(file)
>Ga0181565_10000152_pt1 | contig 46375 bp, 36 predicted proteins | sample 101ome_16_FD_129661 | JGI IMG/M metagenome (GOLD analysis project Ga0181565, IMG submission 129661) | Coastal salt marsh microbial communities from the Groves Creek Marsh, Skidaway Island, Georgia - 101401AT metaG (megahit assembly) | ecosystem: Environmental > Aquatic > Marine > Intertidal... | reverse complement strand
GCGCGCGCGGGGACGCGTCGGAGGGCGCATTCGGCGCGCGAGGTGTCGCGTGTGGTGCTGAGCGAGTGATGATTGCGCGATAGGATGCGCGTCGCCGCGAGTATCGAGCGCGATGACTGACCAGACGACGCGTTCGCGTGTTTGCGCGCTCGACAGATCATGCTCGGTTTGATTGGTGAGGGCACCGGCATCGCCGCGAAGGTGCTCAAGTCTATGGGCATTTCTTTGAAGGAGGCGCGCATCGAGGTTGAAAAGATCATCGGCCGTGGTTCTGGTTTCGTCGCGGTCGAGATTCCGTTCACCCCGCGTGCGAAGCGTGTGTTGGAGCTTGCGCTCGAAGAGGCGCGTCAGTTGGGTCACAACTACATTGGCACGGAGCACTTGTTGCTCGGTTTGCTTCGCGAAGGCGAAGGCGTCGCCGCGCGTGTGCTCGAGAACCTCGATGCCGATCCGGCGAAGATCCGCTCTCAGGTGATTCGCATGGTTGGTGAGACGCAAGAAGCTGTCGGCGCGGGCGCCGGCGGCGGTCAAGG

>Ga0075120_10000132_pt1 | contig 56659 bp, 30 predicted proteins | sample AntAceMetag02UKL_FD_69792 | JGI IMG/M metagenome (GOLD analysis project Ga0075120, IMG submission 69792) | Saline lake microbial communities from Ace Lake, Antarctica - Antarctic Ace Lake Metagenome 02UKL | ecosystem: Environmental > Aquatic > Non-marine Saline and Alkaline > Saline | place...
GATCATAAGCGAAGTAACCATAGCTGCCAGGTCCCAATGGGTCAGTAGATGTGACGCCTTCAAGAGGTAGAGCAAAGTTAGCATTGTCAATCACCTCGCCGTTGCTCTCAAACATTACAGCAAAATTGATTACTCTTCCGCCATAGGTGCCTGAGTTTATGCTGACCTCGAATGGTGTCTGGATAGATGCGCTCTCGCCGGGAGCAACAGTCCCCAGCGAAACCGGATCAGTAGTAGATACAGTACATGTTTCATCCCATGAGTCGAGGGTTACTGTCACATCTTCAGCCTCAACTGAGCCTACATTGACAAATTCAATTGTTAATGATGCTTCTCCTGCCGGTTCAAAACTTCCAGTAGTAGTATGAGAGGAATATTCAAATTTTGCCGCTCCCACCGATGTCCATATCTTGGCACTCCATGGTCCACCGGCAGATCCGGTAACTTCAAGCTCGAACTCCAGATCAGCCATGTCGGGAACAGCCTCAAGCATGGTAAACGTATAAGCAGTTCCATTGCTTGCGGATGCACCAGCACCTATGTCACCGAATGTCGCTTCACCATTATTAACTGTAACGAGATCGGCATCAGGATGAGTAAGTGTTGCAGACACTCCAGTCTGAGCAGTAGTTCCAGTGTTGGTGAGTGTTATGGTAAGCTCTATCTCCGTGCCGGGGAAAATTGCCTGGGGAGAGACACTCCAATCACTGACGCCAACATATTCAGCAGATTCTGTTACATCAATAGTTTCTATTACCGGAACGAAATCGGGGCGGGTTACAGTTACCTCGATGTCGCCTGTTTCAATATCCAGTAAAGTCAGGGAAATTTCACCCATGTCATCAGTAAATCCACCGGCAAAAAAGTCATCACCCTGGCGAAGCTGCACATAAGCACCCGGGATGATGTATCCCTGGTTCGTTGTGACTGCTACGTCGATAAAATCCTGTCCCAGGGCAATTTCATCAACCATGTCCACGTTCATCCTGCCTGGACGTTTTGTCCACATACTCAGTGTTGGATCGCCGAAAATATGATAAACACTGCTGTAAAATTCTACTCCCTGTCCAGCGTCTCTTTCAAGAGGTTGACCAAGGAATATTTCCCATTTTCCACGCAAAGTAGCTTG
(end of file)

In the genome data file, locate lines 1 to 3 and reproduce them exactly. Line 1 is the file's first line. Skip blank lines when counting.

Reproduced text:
>Ga0181565_10000152_pt1 | contig 46375 bp, 36 predicted proteins | sample 101ome_16_FD_129661 | JGI IMG/M metagenome (GOLD analysis project Ga0181565, IMG submission 129661) | Coastal salt marsh microbial communities from the Groves Creek Marsh, Skidaway Island, Georgia - 101401AT metaG (megahit assembly) | ecosystem: Environmental > Aquatic > Marine > Intertidal... | reverse complement strand
GCGCGCGCGGGGACGCGTCGGAGGGCGCATTCGGCGCGCGAGGTGTCGCGTGTGGTGCTGAGCGAGTGATGATTGCGCGATAGGATGCGCGTCGCCGCGAGTATCGAGCGCGATGACTGACCAGACGACGCGTTCGCGTGTTTGCGCGCTCGACAGATCATGCTCGGTTTGATTGGTGAGGGCACCGGCATCGCCGCGAAGGTGCTCAAGTCTATGGGCATTTCTTTGAAGGAGGCGCGCATCGAGGTTGAAAAGATCATCGGCCGTGGTTCTGGTTTCGTCGCGGTCGAGATTCCGTTCACCCCGCGTGCGAAGCGTGTGTTGGAGCTTGCGCTCGAAGAGGCGCGTCAGTTGGGTCACAACTACATTGGCACGGAGCACTTGTTGCTCGGTTTGCTTCGCGAAGGCGAAGGCGTCGCCGCGCGTGTGCTCGAGAACCTCGATGCCGATCCGGCGAAGATCCGCTCTCAGGTGATTCGCATGGTTGGTGAGACGCAAGAAGCTGTCGGCGCGGGCGCCGGCGGCGGTCAAGG

>Ga0075120_10000132_pt1 | contig 56659 bp, 30 predicted proteins | sample AntAceMetag02UKL_FD_69792 | JGI IMG/M metagenome (GOLD analysis project Ga0075120, IMG submission 69792) | Saline lake microbial communities from Ace Lake, Antarctica - Antarctic Ace Lake Metagenome 02UKL | ecosystem: Environmental > Aquatic > Non-marine Saline and Alkaline > Saline | place...